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Re: [vox-tech] ECC memory --- is it worth it? (semi-OT)
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Re: [vox-tech] ECC memory --- is it worth it? (semi-OT)



hajhouse wrote:
> ECC memory is supposed to correct single-bit errors that can be caused

And detect double bit errors.

> by radiation and other freak events of the quantum-mechanical field in
> which we live.

Statistically I believe the radiation is more likely to come from
the package... hrm, maybe that's only for ceramic packages.  I was
reading a story about the "big mac", a rather strange large 1100
node cluster at Virginia Tech based on the G5.  It didn't have ECC
support, and they noticed significantly higher error rates during
the day, I believe due to increased radiation from the sun.  They ended up
replacing all 1100 with the next version apple xservs that did have ECC support.

> That sounds like a good thing that I would like to have
> and an important feature for a machine that will be up for months
> between reboots. 

Statistically I wouldn't necessarily expect a reboot, but it might well
twiddle a bit that causes a corruption or segfault (if it twiddles
a pointers).  So application misbehavior, crashing, corrupt disks,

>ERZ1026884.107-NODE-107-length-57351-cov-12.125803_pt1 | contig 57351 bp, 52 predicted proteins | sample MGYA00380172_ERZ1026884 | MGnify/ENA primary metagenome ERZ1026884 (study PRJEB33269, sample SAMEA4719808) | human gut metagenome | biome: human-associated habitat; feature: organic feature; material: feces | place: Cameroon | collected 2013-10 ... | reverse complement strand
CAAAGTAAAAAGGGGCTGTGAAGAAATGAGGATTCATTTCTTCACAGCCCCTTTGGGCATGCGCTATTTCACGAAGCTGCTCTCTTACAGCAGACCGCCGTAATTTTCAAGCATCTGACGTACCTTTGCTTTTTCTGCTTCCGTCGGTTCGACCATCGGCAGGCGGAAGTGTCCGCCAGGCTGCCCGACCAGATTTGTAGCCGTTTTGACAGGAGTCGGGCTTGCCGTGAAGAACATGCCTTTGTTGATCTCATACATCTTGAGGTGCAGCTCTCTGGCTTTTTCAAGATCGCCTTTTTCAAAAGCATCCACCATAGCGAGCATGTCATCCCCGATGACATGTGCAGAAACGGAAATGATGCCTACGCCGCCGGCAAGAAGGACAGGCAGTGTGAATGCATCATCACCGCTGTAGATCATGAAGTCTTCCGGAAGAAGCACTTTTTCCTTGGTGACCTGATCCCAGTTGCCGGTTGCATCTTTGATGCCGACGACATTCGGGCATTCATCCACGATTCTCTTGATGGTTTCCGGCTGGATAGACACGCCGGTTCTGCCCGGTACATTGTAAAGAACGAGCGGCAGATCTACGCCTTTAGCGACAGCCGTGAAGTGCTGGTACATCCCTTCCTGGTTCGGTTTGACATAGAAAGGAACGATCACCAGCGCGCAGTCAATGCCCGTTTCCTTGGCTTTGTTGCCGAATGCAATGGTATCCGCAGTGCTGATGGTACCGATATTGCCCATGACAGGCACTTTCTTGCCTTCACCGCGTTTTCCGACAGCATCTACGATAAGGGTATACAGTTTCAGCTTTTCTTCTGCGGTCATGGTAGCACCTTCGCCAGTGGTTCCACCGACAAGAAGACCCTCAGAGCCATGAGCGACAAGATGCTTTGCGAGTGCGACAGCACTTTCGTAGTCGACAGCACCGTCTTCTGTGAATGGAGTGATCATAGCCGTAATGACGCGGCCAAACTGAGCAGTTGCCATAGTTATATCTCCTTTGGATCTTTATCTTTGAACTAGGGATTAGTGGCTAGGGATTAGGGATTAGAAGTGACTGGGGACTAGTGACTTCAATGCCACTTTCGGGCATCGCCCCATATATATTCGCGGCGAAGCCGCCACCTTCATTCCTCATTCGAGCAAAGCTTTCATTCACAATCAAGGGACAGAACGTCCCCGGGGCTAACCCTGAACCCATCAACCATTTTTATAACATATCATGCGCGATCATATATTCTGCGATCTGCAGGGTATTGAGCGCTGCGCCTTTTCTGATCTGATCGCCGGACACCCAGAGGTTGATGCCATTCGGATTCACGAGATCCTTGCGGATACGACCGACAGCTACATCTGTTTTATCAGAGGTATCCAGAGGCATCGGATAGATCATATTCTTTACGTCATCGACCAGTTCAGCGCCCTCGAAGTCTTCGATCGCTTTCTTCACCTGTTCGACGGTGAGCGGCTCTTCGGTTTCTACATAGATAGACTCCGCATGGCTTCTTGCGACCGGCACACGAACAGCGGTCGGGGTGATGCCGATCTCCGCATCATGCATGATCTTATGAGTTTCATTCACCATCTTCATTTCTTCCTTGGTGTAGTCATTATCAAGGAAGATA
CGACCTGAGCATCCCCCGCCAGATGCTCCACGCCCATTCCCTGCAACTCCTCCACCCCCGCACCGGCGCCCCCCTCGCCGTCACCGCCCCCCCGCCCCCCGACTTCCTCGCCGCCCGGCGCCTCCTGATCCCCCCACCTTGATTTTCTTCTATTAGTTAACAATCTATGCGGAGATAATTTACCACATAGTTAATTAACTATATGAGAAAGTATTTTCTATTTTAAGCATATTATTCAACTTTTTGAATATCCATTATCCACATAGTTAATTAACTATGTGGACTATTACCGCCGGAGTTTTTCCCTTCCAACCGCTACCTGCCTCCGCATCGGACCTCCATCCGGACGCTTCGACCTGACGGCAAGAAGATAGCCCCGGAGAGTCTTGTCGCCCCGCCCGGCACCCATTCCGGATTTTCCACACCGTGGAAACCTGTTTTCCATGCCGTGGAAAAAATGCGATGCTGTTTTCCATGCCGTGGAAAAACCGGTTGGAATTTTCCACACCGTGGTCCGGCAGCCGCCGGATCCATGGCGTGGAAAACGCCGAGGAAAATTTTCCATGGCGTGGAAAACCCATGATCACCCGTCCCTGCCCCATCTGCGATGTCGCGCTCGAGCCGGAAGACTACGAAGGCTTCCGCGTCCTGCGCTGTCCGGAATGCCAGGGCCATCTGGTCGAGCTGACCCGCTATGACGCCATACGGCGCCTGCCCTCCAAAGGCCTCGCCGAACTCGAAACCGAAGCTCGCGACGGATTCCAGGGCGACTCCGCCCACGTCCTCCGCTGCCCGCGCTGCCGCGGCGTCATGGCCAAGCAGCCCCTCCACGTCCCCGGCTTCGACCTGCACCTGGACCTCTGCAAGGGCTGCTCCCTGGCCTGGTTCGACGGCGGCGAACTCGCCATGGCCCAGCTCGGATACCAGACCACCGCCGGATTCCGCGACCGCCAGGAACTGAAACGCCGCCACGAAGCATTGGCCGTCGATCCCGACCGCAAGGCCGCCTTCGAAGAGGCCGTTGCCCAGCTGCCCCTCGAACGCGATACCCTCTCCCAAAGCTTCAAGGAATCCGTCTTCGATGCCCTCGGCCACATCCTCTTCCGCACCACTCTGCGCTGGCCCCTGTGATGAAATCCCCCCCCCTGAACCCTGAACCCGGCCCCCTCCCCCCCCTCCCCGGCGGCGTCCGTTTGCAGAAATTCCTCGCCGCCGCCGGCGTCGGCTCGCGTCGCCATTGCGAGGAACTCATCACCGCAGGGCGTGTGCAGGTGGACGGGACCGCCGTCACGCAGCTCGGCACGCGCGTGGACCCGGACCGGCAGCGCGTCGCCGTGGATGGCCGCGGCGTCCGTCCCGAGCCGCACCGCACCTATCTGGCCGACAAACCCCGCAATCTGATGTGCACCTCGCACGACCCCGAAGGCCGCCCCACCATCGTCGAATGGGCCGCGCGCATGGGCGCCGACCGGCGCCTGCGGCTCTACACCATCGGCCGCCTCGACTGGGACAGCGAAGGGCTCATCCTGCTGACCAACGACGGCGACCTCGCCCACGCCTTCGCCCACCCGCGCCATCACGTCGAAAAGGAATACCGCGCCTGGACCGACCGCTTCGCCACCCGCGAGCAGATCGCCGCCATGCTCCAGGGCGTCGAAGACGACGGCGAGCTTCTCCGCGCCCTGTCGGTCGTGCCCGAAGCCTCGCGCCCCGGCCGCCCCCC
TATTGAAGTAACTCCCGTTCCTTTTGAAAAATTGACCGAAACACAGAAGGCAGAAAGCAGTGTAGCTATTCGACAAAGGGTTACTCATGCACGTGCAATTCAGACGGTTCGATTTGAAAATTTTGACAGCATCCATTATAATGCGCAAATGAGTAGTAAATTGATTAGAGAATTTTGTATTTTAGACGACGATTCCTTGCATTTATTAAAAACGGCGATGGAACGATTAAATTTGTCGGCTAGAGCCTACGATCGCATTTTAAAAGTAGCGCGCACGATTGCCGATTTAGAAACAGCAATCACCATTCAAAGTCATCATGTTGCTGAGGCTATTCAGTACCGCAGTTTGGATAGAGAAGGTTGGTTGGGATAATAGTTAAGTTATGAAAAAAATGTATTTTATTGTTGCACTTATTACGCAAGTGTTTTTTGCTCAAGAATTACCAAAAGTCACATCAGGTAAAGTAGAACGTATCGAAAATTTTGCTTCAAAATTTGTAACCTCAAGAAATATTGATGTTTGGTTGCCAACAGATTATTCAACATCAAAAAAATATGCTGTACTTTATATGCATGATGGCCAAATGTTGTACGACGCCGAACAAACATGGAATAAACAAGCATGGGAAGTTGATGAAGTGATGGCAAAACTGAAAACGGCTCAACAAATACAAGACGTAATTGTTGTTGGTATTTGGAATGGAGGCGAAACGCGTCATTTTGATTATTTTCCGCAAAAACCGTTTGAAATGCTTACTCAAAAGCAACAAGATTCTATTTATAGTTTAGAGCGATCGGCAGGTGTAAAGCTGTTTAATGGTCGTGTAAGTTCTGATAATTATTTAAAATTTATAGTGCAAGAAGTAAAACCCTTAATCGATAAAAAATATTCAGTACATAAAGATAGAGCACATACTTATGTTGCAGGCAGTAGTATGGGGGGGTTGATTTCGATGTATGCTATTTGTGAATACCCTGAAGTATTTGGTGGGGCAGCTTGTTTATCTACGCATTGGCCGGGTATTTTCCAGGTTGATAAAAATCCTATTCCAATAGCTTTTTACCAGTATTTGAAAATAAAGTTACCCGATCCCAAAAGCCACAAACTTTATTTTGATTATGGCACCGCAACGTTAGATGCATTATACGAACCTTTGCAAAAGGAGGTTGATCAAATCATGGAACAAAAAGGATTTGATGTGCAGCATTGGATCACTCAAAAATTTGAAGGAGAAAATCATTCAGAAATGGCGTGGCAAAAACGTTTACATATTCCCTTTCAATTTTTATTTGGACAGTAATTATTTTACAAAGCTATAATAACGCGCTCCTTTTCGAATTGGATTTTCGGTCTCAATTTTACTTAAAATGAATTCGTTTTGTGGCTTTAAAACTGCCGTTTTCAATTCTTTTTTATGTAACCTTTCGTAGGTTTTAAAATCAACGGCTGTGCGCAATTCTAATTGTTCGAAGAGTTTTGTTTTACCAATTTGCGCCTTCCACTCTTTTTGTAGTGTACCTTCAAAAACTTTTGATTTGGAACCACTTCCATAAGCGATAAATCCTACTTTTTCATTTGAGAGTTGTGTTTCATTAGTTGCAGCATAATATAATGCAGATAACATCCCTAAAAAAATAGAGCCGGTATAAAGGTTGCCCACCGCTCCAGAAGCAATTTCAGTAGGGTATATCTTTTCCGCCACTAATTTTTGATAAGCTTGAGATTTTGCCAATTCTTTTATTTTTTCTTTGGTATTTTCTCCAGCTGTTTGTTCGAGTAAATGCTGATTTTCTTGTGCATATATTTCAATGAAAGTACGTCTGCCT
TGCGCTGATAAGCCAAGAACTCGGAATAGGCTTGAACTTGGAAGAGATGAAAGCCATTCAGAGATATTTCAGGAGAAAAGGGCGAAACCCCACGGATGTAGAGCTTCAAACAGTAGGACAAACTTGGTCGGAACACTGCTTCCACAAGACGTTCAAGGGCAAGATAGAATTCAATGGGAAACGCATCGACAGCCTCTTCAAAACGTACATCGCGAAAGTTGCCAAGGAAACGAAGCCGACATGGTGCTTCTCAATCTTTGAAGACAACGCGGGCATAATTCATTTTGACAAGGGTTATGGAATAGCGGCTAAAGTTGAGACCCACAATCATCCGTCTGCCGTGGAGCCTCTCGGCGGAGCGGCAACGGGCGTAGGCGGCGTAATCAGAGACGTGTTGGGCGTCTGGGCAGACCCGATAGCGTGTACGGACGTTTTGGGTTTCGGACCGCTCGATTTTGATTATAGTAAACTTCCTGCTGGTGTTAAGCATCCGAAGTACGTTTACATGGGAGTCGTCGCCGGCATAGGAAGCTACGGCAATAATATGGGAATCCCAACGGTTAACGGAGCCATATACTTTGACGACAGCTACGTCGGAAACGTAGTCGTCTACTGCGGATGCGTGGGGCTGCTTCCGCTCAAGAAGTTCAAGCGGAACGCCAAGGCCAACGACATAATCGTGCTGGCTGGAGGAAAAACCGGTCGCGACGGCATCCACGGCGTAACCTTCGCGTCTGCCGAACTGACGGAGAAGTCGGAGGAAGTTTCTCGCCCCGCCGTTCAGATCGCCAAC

and if unlucky enough to tweak the kernel a crash or panic.


> However, ECC modules cost more than standard modules.  Also, most
> motherboards don't list ECC support in their feature lists. I assume

Careful, many don't mention it, but then include ECC dimms in their
certified list of dimms, usually mentioned in the manual.  Athlon 64's
include the memory controller on chip and do include the ECC functionality,
the memory bus is 144 bits wide to allow for the ecc bits.

Not sure on the intel side of things, might require one of the higher
end chipsets (like the 975 instead of the 965).

> that this means that either plugging in ECC modules would lead to
> non-function, or that they would function as standard memory, without
> using their error-correcting capability (rather pointless). Choosing to
> use ECC memory then also means you get to pick from a smaller set of
> motherboards than you would otherwise, and will probably pay more for
> the board because only high-end boards have ECC support.

Not necessarily, I've seen under $100 amd64 boards with ECC support.

> How many of you are using non-ECC (standard) memory on long-uptime
> machines? Are you having any problems because of it? Do you think ECC is
> worth the premium?

If uptime is important I make sure to specific ECC, RAID, and if important
enough and I have the budget a redundant power supply.

> My current main machine does have ECC memory. I've not made a habit of
> looking at /proc/ram to see whether my machine has had RAM errors, but
> currently it shows none.

What kernel are you running, I have a TB or so of ram around, alas no
/proc/ram that I noticed.  Do you have to load a particular module?
Run a certain kernel?  Does it's location under /proc vary?

> Some
>    systems also 'scrub' the errors, by writing the corrected version back
>    to memory.

Usually under BIOS control, this helps avoid reccuring errors from overwelming
the ECC.  Same idea goes for RAID.  Say you have a RAID-5, if you don't
read 100% of the disk you might not know about a silent failure until a disk
dies and your rebuild fails.
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